[quote:28f36c2f50="Count Zero"]Besides, you haven't even seen the rules yet... a little soon to defend it... the rules could blow ass at this point for all we know. If I remember correctly, you are on the playtest team.... be sure to be critical. Mongoose makes good RPG books, but their ability to make tactical games could be lacking. This is their first venture into this area. I will have to wait and see.


Personally, I can't wait to give a narrativist perspective of the rules on a tactical game. :twisted:[/quote:28f36c2f50]

With the sub-plot generation for Heavy Gear you can do that. There are sub-plots like "Love Prevails" where one pilot from each side are lovers or close friends and won't shoot at each other. There is also vendetta where two pilots have a grudge and have to fight one another. You can do quite a bit with Heavy Gear in that vein. Of couse, with good scenario creation, any tactical game can be slightly narrativist.

Eric, I can't remember, did B5 have scenario generation rules or was it mainly just shoot the crap out of one another? Didn't they have books with missions?

Jonathan


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PostPosted: Thu Jun 03, 2004 8:56 am 
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Count Zero wrote:
With the sub-plot generation for Heavy Gear you can do that. There are sub-plots like "Love Prevails" where one pilot from each side are lovers or close friends and won't shoot at each other. There is also vendetta where two pilots have a grudge and have to fight one another. You can do quite a bit with Heavy Gear in that vein. Of couse, with good scenario creation, any tactical game can be slightly narrativist.

Eric, I can't remember, did B5 have scenario generation rules or was it mainly just shoot the crap out of one another? Didn't they have books with missions?


It would be cool if you could convince a captain to stand down during the battles for Earth. Some of that other stuff sounds cool, too. We'll just have to see if the rules are simple enough to keep me awake. Else, we'll just have to rewrite the game... with HERO POINTS :P



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PostPosted: Thu Jun 03, 2004 9:18 am 
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cczernia wrote:

It would be cool if you could convince a captain to stand down during the battles for Earth. Some of that other stuff sounds cool, too. We'll just have to see if the rules are simple enough to keep me awake. Else, we'll just have to rewrite the game... with HERO POINTS :P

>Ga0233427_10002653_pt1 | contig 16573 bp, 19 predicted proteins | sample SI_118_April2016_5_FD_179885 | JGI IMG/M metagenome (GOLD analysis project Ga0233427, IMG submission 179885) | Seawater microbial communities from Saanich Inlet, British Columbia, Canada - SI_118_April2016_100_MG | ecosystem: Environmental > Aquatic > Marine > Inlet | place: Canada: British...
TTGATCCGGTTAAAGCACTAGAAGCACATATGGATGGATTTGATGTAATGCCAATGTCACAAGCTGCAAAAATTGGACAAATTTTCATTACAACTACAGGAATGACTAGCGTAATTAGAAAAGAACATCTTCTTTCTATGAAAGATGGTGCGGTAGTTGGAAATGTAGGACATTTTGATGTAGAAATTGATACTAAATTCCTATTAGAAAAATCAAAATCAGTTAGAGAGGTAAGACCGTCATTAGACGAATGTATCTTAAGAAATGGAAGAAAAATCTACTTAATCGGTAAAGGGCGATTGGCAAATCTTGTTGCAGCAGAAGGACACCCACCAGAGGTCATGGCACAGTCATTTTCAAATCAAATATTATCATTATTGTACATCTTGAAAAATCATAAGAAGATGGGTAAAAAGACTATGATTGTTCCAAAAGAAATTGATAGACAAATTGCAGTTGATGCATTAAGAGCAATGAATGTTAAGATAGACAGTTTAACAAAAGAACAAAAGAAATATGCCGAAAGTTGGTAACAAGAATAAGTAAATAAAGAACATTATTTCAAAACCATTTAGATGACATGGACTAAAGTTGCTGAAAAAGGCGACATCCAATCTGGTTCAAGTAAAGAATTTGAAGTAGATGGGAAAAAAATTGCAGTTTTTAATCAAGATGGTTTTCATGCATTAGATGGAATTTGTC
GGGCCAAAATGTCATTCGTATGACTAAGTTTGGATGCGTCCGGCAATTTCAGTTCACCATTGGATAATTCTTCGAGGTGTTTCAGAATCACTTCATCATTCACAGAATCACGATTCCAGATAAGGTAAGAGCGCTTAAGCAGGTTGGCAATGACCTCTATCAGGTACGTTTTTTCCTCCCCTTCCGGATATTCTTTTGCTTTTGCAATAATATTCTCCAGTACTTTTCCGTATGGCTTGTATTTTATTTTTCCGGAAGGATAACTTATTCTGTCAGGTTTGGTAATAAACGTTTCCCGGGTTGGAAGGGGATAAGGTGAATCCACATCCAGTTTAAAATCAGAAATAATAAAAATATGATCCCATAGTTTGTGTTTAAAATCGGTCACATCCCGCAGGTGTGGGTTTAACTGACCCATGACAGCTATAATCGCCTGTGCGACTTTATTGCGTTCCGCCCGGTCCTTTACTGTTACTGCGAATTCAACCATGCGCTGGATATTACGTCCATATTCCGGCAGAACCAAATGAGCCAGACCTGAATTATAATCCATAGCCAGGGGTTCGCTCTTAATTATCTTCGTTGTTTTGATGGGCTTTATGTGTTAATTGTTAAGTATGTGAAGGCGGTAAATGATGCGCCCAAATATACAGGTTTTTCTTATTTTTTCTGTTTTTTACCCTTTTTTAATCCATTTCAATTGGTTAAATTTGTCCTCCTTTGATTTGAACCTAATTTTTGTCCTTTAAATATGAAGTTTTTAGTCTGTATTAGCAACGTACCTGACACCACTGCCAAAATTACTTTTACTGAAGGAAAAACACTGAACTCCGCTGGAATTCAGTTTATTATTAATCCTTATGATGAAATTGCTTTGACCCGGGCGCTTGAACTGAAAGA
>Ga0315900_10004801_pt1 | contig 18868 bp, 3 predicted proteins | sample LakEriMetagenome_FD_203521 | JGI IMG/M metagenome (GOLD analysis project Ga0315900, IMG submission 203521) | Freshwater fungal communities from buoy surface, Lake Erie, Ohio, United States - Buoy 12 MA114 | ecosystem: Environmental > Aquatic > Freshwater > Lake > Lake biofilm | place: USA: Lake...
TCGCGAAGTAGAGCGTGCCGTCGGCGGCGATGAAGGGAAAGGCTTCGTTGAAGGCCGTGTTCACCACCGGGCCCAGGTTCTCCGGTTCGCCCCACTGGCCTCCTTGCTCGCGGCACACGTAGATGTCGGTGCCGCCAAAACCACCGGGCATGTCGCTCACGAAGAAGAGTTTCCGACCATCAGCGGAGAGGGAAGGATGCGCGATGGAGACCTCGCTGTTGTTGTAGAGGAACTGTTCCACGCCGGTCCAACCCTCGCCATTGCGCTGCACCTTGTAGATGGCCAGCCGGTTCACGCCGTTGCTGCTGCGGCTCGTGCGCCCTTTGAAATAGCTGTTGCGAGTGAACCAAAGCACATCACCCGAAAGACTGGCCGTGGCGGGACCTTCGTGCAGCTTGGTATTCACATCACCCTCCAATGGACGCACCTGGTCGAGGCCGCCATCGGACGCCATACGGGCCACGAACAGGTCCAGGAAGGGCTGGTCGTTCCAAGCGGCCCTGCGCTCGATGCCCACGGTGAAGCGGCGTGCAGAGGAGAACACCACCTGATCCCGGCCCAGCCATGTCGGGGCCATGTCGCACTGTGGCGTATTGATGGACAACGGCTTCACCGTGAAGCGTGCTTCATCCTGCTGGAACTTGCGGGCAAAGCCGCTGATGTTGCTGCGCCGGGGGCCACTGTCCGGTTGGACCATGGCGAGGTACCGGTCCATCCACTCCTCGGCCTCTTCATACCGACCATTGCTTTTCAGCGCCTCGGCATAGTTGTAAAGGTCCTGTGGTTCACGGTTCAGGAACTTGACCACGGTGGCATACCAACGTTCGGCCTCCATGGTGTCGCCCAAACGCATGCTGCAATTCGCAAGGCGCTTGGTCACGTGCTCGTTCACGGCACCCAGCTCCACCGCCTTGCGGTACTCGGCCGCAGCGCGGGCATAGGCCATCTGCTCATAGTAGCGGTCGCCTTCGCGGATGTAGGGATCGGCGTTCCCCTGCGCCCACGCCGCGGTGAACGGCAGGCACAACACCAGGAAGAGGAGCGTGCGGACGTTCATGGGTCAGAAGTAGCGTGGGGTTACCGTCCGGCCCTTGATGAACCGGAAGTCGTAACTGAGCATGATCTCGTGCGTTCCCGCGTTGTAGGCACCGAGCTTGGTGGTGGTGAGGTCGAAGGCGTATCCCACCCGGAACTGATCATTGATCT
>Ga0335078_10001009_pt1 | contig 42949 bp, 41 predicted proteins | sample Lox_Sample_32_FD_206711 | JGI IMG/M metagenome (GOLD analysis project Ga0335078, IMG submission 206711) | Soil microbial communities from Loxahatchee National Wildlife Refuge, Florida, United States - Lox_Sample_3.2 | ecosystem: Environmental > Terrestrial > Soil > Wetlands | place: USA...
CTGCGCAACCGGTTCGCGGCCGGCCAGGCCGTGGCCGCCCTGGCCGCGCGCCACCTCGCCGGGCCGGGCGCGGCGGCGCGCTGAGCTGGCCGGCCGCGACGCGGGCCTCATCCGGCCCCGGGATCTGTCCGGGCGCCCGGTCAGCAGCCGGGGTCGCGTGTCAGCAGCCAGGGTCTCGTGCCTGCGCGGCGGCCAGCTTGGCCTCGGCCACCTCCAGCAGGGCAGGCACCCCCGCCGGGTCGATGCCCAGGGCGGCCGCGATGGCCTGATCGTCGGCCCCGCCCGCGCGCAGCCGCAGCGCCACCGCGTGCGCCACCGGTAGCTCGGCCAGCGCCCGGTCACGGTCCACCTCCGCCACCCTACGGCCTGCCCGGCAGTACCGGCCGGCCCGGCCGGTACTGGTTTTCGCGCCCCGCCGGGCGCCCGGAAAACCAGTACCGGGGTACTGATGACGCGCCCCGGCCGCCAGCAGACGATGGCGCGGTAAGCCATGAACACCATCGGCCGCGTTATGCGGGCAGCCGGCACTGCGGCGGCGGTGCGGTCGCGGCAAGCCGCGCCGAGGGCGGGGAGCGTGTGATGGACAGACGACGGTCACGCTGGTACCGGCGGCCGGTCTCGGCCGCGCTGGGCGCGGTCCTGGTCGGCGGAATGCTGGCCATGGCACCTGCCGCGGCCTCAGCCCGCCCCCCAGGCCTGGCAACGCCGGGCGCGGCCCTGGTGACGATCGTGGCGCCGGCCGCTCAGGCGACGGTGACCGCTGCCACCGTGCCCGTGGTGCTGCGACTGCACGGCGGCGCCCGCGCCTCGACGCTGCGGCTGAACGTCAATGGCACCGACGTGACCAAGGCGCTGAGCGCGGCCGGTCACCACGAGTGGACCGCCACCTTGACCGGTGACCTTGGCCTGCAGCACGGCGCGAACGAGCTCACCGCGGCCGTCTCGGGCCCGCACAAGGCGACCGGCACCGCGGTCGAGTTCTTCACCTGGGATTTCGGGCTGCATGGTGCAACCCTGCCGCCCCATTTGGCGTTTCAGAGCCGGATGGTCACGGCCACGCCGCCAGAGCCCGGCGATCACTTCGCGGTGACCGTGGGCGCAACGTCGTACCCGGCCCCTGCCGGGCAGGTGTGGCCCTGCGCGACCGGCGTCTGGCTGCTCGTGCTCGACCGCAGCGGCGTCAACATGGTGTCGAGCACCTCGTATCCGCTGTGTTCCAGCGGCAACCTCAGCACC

The morale aspect sounds really cool. I hope it is very cinematic rather than simulationist. The B5 setting is certainly more cinematic than simulationist. I would love to see ships getting torn to peices and crumbling every turn. Since it does sound like they will be doing fleet stuff, it will most likely be rather cinematic.

And of course.. there are always hero points.

Jonathan


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PostPosted: Thu Jun 03, 2004 9:21 am 
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Count Zero wrote:

Eric, I can't remember, did B5 have scenario generation rules or was it mainly just shoot the crap out of one another? Didn't they have books with missions?

Jonathan


There were a whole lot of published scenarios in the Showdowns supplements.



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PostPosted: Thu Jun 03, 2004 9:22 am 
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Lowly Uhlan wrote:
[quote:533186501b="Count Zero"]

Eric, I can't remember, did B5 have scenario generation rules or was it mainly just shoot the crap out of one another? Didn't they have books with missions?

Jonathan


There were a whole lot of published scenarios in the Showdowns supplements.[/quote:533186501b]

That's what I though... how were they?

Jonathan


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PostPosted: Thu Jun 03, 2004 9:26 am 
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Count Zero wrote:
The morale aspect sounds really cool. I hope it is very cinematic rather than simulationist. The B5 setting is certainly more cinematic than simulationist. I would love to see ships getting torn to peices and crumbling every turn. Since it does sound like they will be doing fleet stuff, it will most likely be rather cinematic.

And of course.. there are always hero points.

Jonathan


It was cinematic but there was certainly a level of tactics involved. JMS wanted to show that they do use military tactics in B5 and they just don't fly at each other and shoot. During the commentary to "Signs and Portents" they talk about the tactics they are using to manipulate the raiders.



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PostPosted: Thu Jun 03, 2004 9:32 am 
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Count Zero wrote:
[quote:96a9b0b236="Lowly Uhlan"][quote:96a9b0b236="Count Zero"]

Eric, I can't remember, did B5 have scenario generation rules or was it mainly just shoot the crap out of one another? Didn't they have books with missions?

Jonathan


There were a whole lot of published scenarios in the Showdowns supplements.[/quote:96a9b0b236]

That's what I though... how were they?

Jonathan[/quote:96a9b0b236]

Pretty good. The big engagements required more than 2 players, so I didn't play too many of those. Loved the hyperspace battles and the missions to attack and defend planets in close orbits. Asrteroid feild scenarios were fucking nasty, especially when playing with hexless movement. Tournaments with no conditions beyond a time limit and equal point value were my favorites though.